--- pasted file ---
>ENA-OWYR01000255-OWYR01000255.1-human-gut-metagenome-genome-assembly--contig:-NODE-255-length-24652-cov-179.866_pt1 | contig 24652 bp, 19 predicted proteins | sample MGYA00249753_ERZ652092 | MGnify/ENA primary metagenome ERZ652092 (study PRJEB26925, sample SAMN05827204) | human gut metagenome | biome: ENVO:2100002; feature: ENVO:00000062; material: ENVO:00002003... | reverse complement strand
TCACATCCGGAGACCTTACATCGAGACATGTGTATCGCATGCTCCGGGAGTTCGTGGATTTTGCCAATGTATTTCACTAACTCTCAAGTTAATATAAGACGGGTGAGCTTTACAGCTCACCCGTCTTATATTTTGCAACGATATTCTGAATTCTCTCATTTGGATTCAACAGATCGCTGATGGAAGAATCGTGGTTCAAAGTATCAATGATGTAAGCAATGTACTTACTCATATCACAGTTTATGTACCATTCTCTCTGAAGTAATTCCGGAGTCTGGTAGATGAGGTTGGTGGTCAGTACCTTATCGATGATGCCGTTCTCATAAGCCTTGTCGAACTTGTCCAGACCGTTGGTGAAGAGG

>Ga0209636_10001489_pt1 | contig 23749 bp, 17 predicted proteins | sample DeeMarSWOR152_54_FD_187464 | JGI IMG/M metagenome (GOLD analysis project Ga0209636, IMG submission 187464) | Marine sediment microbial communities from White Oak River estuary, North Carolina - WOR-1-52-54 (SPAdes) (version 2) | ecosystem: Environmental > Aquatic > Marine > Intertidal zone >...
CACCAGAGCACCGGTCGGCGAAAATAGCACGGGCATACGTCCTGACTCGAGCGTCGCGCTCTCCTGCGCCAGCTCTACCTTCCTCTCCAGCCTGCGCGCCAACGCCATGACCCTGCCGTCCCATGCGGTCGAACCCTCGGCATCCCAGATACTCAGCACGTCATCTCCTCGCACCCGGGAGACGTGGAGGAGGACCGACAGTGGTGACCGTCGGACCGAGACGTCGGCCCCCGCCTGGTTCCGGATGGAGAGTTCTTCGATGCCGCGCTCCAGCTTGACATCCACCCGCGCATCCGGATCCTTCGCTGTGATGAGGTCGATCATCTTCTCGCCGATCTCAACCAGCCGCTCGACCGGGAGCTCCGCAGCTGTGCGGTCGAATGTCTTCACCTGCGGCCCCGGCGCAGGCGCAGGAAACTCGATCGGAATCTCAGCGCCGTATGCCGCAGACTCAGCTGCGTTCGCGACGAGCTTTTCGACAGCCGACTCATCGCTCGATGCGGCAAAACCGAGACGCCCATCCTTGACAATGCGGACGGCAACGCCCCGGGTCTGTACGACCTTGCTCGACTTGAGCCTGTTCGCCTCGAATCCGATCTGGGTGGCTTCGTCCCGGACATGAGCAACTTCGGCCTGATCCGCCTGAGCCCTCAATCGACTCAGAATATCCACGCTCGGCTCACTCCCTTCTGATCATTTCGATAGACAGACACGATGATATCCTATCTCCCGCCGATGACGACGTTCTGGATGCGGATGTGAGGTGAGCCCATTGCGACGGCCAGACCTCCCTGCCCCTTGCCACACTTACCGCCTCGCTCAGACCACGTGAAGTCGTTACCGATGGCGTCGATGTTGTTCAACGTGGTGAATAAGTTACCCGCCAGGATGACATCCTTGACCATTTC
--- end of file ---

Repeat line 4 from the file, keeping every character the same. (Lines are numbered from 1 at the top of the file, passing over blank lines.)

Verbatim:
CACCAGAGCACCGGTCGGCGAAAATAGCACGGGCATACGTCCTGACTCGAGCGTCGCGCTCTCCTGCGCCAGCTCTACCTTCCTCTCCAGCCTGCGCGCCAACGCCATGACCCTGCCGTCCCATGCGGTCGAACCCTCGGCATCCCAGATACTCAGCACGTCATCTCCTCGCACCCGGGAGACGTGGAGGAGGACCGACAGTGGTGACCGTCGGACCGAGACGTCGGCCCCCGCCTGGTTCCGGATGGAGAGTTCTTCGATGCCGCGCTCCAGCTTGACATCCACCCGCGCATCCGGATCCTTCGCTGTGATGAGGTCGATCATCTTCTCGCCGATCTCAACCAGCCGCTCGACCGGGAGCTCCGCAGCTGTGCGGTCGAATGTCTTCACCTGCGGCCCCGGCGCAGGCGCAGGAAACTCGATCGGAATCTCAGCGCCGTATGCCGCAGACTCAGCTGCGTTCGCGACGAGCTTTTCGACAGCCGACTCATCGCTCGATGCGGCAAAACCGAGACGCCCATCCTTGACAATGCGGACGGCAACGCCCCGGGTCTGTACGACCTTGCTCGACTTGAGCCTGTTCGCCTCGAATCCGATCTGGGTGGCTTCGTCCCGGACATGAGCAACTTCGGCCTGATCCGCCTGAGCCCTCAATCGACTCAGAATATCCACGCTCGGCTCACTCCCTTCTGATCATTTCGATAGACAGACACGATGATATCCTATCTCCCGCCGATGACGACGTTCTGGATGCGGATGTGAGGTGAGCCCATTGCGACGGCCAGACCTCCCTGCCCCTTGCCACACTTACCGCCTCGCTCAGACCACGTGAAGTCGTTACCGATGGCGTCGATGTTGTTCAACGTGGTGAATAAGTTACCCGCCAGGATGACATCCTTGACCATTTC